Don't miss a moment from Paris-Roubaix and Unbound Gravel, to the Giro d’Italia, Tour de France, Vuelta a España, and everything in between when you join Outside+.
Team officials told VeloNews the 21-year-old will have a “complete” racing schedule next season, with plenty of chances to test his mettle in a variety of races, including one of cycling’s three-week grand tours.
“I’ve already spoken with Brandon and we’d like that he can test himself in a grand tour, be it a Giro or Vuelta,” said Matxin Joxean Fernández, lead sport director at UAE-Team Emirates. “Later we’ll see his evolution. We want him to have the room to race in big races, without unnecessary pressure, but to be able to get a taste of these more important events.”
That decision to schedule a grand tour in what will be his rookie WorldTour season reveals how much confidence the team has in McNulty, who joins on a three-year deal after racing with success at Rally-UHC for three seasons.
Fernández said the team will round out calendars for its 2020 lineup in the coming weeks. The Spanish sport director said he’s impressed with McNulty’s potential.
Fernández, who first opened up contact with McNulty when he spotted him at the 2015 world championships in Richmond, said that the American has the skillset to achieve “big things” in cycling.
“He is a modern rider. He’s a climber who rides well in the time trial,” Fernández told VeloNews. “On paper, he has all the potential to be a big rider. Right now, we want him to get a taste of everything, and then he can tell us what motivates and excites him most, and we can work together in that direction.
“Looking at his characteristics right now, without a doubt, he could be a contender for one-week stage races,” Fernández continued. “And then we’ll see after he tries a few grand tours if he has the important ability to recover to try to one day work to become a leader in a grand tour.”
That’s heady stuff for McNulty who headlines a new wave of American elite men riders entering the WorldTour for 2020. Other Americans making the leap to the top tier include Quinn Simmons (Trek-Segafredo), Matteo Jorgenson (Movistar), and Ian Garrison (Deceuninck-Quick-Step).
Of the “Class of 2020,” McNulty is the most experienced. He’s already seen plenty of European race days, including a stage win and the overall at the Giro di Sicilia in May.
Fernández said he’s been watching McNulty’s progress with interest ever since he spotted him during the 2015 Richmond world championships, where McNulty finished third in the junior men’s time trial. Fernández stayed in touch, and revealed that he offered McNulty a WorldTour contract for 2019.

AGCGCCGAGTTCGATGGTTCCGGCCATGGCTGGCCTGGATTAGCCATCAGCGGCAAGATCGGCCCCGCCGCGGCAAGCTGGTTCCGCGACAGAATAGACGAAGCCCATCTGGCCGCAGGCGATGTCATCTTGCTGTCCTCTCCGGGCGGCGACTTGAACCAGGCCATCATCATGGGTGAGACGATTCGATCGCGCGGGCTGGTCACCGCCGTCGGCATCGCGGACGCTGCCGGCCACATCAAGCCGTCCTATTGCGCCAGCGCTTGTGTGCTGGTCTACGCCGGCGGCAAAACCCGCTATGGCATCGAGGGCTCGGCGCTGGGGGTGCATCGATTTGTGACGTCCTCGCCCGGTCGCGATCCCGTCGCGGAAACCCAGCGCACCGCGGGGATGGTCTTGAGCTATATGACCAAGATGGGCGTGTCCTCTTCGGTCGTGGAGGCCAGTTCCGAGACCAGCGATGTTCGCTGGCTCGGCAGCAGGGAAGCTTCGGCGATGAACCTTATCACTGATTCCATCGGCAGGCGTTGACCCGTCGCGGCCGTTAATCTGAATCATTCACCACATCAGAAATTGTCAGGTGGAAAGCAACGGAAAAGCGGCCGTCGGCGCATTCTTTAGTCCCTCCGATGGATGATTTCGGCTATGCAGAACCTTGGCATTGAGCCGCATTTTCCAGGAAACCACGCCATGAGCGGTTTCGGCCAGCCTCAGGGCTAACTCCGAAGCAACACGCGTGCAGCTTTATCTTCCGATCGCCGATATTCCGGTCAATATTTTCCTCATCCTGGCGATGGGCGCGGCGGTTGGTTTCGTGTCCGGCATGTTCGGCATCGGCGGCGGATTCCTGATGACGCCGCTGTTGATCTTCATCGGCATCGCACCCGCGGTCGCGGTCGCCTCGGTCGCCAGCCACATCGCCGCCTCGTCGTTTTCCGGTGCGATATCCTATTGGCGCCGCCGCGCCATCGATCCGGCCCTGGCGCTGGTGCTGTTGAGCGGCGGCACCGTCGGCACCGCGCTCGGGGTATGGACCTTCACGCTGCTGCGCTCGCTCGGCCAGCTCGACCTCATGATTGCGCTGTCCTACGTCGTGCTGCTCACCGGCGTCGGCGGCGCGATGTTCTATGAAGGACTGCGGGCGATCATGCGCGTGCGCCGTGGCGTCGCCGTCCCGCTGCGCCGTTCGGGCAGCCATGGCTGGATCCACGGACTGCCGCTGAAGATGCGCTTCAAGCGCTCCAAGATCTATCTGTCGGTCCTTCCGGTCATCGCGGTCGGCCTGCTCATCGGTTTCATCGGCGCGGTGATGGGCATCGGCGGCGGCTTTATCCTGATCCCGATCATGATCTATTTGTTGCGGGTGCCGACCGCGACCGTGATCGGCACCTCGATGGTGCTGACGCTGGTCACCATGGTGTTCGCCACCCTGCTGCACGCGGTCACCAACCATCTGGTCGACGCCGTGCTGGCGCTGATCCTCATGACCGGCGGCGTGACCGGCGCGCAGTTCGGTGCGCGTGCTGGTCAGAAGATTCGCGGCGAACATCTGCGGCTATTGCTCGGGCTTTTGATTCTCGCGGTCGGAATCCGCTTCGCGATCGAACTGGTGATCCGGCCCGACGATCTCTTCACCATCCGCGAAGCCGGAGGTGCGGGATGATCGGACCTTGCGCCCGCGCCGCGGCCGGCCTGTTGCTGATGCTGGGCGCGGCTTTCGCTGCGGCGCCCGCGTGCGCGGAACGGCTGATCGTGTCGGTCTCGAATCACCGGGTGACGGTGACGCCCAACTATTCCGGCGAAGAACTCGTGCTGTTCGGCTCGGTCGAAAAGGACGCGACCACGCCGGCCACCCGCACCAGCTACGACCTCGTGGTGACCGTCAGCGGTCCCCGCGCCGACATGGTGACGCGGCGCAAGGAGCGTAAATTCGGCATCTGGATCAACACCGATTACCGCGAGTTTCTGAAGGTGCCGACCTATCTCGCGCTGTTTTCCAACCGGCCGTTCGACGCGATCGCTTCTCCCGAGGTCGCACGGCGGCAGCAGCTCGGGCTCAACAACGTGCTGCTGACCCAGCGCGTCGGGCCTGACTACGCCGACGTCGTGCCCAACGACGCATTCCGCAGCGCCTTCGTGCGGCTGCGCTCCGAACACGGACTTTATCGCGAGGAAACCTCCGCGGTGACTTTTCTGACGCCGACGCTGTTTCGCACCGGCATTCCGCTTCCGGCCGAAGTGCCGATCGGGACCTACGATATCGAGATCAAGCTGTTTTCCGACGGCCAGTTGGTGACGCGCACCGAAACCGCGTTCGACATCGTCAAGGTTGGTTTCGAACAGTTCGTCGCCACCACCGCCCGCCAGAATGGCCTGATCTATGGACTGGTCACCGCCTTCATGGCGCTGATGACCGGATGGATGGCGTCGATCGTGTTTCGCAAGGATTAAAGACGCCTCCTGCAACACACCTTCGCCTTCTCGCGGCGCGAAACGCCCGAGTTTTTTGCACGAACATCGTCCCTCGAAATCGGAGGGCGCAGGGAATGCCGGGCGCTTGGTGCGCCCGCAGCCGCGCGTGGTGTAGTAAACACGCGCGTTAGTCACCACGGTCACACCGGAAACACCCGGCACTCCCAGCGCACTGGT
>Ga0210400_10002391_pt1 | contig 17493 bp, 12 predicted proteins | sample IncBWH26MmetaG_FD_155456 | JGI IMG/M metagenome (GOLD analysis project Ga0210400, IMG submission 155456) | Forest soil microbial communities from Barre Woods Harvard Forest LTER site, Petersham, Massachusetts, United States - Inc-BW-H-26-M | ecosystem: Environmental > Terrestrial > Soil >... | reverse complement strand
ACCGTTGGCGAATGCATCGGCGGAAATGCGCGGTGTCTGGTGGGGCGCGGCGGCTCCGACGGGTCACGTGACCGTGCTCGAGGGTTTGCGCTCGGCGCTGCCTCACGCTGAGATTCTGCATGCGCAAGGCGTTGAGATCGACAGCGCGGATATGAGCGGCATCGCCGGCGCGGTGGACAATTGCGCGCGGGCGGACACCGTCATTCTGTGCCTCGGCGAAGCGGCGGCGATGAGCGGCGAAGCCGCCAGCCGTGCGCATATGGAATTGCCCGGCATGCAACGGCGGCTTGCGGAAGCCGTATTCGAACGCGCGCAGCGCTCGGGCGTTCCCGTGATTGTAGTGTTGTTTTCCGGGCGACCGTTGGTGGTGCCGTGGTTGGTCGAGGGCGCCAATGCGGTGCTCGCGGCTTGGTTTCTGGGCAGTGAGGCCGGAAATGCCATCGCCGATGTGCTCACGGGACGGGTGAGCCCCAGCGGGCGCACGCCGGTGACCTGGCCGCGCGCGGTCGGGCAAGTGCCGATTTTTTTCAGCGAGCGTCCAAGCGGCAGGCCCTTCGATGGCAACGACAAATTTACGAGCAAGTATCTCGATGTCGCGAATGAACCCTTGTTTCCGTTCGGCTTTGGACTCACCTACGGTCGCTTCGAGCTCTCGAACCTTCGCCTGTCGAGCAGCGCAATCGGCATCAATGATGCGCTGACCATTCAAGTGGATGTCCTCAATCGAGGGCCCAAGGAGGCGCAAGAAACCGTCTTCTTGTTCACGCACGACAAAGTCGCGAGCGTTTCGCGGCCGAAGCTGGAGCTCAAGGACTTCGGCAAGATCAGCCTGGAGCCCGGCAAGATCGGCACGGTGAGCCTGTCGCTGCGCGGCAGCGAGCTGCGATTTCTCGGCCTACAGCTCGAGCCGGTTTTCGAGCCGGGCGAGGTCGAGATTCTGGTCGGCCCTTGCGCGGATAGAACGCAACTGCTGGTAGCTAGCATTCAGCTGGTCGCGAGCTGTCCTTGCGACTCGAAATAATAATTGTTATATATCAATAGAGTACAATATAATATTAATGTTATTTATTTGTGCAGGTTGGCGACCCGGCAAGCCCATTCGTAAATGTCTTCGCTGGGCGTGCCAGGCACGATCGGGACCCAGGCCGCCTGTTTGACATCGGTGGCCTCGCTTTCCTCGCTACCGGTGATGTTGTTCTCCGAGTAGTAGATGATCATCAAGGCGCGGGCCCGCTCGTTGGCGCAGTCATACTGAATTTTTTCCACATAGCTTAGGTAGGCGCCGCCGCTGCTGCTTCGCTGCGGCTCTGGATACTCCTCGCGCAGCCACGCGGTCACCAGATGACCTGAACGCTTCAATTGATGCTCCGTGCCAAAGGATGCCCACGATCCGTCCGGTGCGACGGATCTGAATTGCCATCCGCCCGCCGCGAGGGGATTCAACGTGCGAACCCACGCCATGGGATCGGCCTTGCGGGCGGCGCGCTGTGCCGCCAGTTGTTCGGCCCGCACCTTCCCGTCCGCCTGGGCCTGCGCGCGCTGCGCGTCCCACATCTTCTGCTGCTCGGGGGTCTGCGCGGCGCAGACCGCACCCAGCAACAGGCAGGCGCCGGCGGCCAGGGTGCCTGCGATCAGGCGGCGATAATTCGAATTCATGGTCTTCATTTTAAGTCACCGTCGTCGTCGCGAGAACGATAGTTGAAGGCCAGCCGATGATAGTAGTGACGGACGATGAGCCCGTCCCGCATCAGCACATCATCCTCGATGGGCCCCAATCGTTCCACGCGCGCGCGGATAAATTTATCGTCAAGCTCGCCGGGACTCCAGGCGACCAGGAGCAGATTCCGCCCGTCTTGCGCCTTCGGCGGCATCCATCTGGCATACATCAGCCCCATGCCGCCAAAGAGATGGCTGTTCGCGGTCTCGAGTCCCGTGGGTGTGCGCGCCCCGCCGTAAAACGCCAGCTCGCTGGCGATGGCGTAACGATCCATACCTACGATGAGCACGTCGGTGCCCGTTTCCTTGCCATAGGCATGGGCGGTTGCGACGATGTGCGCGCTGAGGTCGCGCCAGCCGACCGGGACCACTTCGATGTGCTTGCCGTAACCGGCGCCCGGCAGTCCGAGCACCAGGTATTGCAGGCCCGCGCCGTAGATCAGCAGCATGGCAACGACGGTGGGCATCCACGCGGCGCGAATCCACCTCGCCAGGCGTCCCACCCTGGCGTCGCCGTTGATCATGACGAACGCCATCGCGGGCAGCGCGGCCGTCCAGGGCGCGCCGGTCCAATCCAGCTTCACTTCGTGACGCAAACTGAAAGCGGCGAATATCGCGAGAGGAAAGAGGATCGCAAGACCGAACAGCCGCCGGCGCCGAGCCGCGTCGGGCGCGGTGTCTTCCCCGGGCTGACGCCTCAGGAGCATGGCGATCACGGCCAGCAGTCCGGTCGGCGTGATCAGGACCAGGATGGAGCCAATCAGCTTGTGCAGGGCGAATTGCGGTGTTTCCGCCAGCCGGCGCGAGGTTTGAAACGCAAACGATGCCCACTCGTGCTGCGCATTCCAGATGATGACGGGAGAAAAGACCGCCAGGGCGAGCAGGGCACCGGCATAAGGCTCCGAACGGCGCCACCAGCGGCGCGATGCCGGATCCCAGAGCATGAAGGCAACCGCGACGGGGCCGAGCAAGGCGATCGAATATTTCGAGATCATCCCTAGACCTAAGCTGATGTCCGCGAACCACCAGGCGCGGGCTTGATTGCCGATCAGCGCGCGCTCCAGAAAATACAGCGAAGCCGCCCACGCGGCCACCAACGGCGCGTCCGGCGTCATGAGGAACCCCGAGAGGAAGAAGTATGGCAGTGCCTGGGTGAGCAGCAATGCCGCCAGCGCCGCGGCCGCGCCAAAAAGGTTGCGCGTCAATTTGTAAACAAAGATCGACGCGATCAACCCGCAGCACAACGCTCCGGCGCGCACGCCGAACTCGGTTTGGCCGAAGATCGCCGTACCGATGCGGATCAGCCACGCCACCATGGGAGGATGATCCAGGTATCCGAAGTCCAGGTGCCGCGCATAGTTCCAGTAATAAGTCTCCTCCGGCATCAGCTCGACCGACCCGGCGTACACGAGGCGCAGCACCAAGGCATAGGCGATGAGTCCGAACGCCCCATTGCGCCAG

“I’ve always had a bit of contact with him, asking about his future plans, and how things are going,” he said. “Last year we already spoke with him about joining our team, but he felt he wanted one more season at the [Professional-Continental] level to continue to improve, and maybe it was the right call. Now it’s the right time to make the move to the WorldTour.”
Fernández cautioned that the team will not pile pressure on McNulty and promised to give him what the Spanish director called “space” and “support” to learn the ropes. After considering offers, McNulty made the decision to join UAE-Emirates in a deal through the 2022 season.
“We are going to offer him all the tools he needs to improve. Not only a strong team and a good calendar, but also something that is not spoken about much in professional cycling, but cariño,” said Fernández, citing a Spanish term for support and affection.
“I don’t want to push him or pressure him into doing something that he doesn’t want to do or even perhaps he’s not capable of doing,” Fernández continued. “But at the same time, we want him to push himself and take some risks just to see if he can fulfill his full potential as a rider.”
Fernández said McNulty has all the characteristics to emerge as a star rider, and said he need look no further than future teammate Tadej Pogačar as a role model. The Slovenian enjoyed a breakout year during his rookie season by delivering on chances to shine at the top level.
“We want to do just like we did with Tadej,” he said. “It’s a fine line between having pressure, and having challenges and goals. Just look at Pogačar — he is a young rider who is getting chances to test himself, and he’s doing it without having unrealistic pressure or expectations. If a young rider doesn’t have his best day, that does not matter in the least. What’s most important is that they are trying, and the rider knows they can count on the full support of the team.”
“We wanted Brandon,” Fernández concluded. “Not only for today, but for the future.”